“Lost?” Why, There’s Plenty to Find!
I’d like to consider myself a relatively understanding person when it comes to playing through early access builds of games. I get that, because they are quite literally being accessed early, they’re not going to be in the state that the devs eventually want them to be in. You’re going to have some missing parts here and there, certain mechanics might not fully be fleshed out, and there’s always the chance that features that haven’t even been thought up yet will get added in later. That’s all cool, and I completely understand it. But, let me tell you right here and now that I was very upset when I got done playing through everything that Lost Epic has to offer thus far. Oh, no, it wasn’t because of anything bad, though—it was because I wanted more.
I don’t remember last time a game “clicked” as quickly with me as Lost Epic did. I can very earnestly say that I absolutely adored almost every single aspect about it, and, while I wasn’t blind to the fact that it was a work in process (you can love a game and still have gripes, too!), you don’t have to look very hard to realize how much potential this game has even though it’s only partially finished.
New Gods on the Block
For brevity’s sake (this is only a preview, after all) I’m going to gloss over Lost Epic‘s story fairly quickly. All that you really need to know is that you take the role of a God Slayer—a specially chosen knight whose duty is to slay the New Gods—and it’s your job to live up to your new job title. Naturally, finding these gods is no easy task—each of these deities resides in the very heart of their domain, and that, of course, means that you’re going to have to personally pay them a visit. That’s a pretty tall order for a single knight, but you’ve probably got this.
As it stands, Lost Epic‘s story is a tad on the generic side, but the rest of the game more than makes up for that in my opinion. The game itself is set up as a very vibrant Metroidvania, albeit one with a much larger focus on combat than exploration. Fortunately, at least based upon the first two explorable areas, the game’s heavy emphasis on fighting hasn’t seemed to have caused the devs to neglect other typical Metroidvania elements. There are still plenty of hidden secrets to find (although some of said secrets are seemingly so vital to the game’s equipment economy that I’m not sure why they’re hidden), and Lost Epic has even bestowed upon its players the ability to fish and cook, which are always nice options to have in an RPG.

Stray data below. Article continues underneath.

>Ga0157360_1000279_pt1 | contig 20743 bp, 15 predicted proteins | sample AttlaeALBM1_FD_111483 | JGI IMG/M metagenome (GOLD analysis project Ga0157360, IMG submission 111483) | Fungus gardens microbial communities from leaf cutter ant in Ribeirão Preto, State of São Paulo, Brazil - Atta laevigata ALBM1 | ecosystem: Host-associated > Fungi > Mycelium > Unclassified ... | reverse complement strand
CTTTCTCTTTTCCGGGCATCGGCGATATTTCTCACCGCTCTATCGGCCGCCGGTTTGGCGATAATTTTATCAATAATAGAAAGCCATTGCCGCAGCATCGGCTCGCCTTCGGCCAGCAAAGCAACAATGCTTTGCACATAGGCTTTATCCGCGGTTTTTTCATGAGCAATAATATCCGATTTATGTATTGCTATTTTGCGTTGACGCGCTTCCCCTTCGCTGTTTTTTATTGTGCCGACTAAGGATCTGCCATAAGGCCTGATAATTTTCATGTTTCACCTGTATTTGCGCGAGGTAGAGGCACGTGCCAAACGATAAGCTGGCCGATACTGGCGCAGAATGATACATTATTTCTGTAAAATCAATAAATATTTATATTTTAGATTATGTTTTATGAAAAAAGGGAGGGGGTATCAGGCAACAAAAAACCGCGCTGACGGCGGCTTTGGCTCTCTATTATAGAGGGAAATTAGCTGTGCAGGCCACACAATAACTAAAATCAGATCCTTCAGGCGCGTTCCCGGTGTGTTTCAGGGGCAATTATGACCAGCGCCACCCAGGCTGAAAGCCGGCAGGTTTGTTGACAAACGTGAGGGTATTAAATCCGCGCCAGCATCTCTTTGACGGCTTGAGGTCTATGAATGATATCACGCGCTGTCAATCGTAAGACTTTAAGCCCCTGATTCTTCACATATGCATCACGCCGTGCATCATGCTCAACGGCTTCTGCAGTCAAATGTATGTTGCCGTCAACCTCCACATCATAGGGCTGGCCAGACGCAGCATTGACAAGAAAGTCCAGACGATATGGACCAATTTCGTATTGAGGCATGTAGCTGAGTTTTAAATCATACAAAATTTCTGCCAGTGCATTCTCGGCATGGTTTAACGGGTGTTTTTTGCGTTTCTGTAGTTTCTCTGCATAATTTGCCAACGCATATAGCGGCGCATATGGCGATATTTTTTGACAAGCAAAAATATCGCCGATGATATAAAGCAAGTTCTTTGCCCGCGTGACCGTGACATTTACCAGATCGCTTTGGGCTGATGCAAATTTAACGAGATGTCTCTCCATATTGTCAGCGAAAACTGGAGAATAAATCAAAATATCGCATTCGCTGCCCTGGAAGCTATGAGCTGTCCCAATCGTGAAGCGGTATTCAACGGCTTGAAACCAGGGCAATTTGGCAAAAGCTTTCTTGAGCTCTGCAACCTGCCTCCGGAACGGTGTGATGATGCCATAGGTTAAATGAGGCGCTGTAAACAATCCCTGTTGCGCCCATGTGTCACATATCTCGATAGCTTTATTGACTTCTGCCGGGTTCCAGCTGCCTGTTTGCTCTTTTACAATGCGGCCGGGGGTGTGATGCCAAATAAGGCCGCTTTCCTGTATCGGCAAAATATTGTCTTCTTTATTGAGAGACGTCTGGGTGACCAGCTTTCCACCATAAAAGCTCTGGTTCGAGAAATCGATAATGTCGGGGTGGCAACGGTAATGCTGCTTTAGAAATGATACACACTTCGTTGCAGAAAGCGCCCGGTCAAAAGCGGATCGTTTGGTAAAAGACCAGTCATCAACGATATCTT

Of Might and Swimming
I’m going to assume that most of Lost Epic‘s combat takes place out of water when the full game is released. Should that end up being the case, I really don’t think that there’s much to worry about, because combat is already incredibly smooth and addictive in my opinion. Adopting a Souls-ish-like approach (it’s not quite as unforgiving as games like Salt and Sanctuary), Lost Epic revels in throwing a steady stream of enemies in the way of the player’s progression and requiring skillful handling of them should the player wish to pass by unharmed. While a hack-and-slash approach works for smaller foes, medium and, especially, large-size enemies require a better mastery over the game’s repertoire of defensive techniques such as parrying, countering, and knowing when, where, and how to use your skills. Certain parts of the game can get a little hard to navigate when you’re facing too many enemies at once, but, again, I never felt as though the game was being overly unfair.
I wasn’t quite as jazzed about Lost Epic‘s approach to underwater combat. While the player is able to freely swim and, after defeating a certain boss, both breathe and move more quickly underwater, fighting is a different story. Despite being underwater, your character will still use “ground” and “aerial” attacks, with the latter typically forcing your character to drop to the ground at the end of a combo. While this is fine on land, submerged areas are typically quite large, meaning that it’s easy to go from fighting to falling all the way down to the bottom of an area and having to swim back up every time you finish a combo. This was typically especially annoying when using longswords—which, of course, I ended up favoring by the time I reached that area. It’s not exactly a deal-breaker, but it’s certainly annoying.
The Worst Part’s The Waiting!
While I’m sure that, by now, it’s all but obvious, allow me to say it anyway; I love what Lost Epic has done so far, and I can’t wait to experience the full game. So-so aquatic combat aside, the game is shaping up to be a wonderfully addictive Metroidvania with a combat system featuring some depth, and a world that is equal parts beautiful and dangerous that I’m very much looking forward to exploring. I might caution those looking for something more along the lines of a “typical” Metroidvania, as Lost Epic is much more technical when it comes to combat, but, other than that, I’d definitely recommend checking out what this game has to offer so far.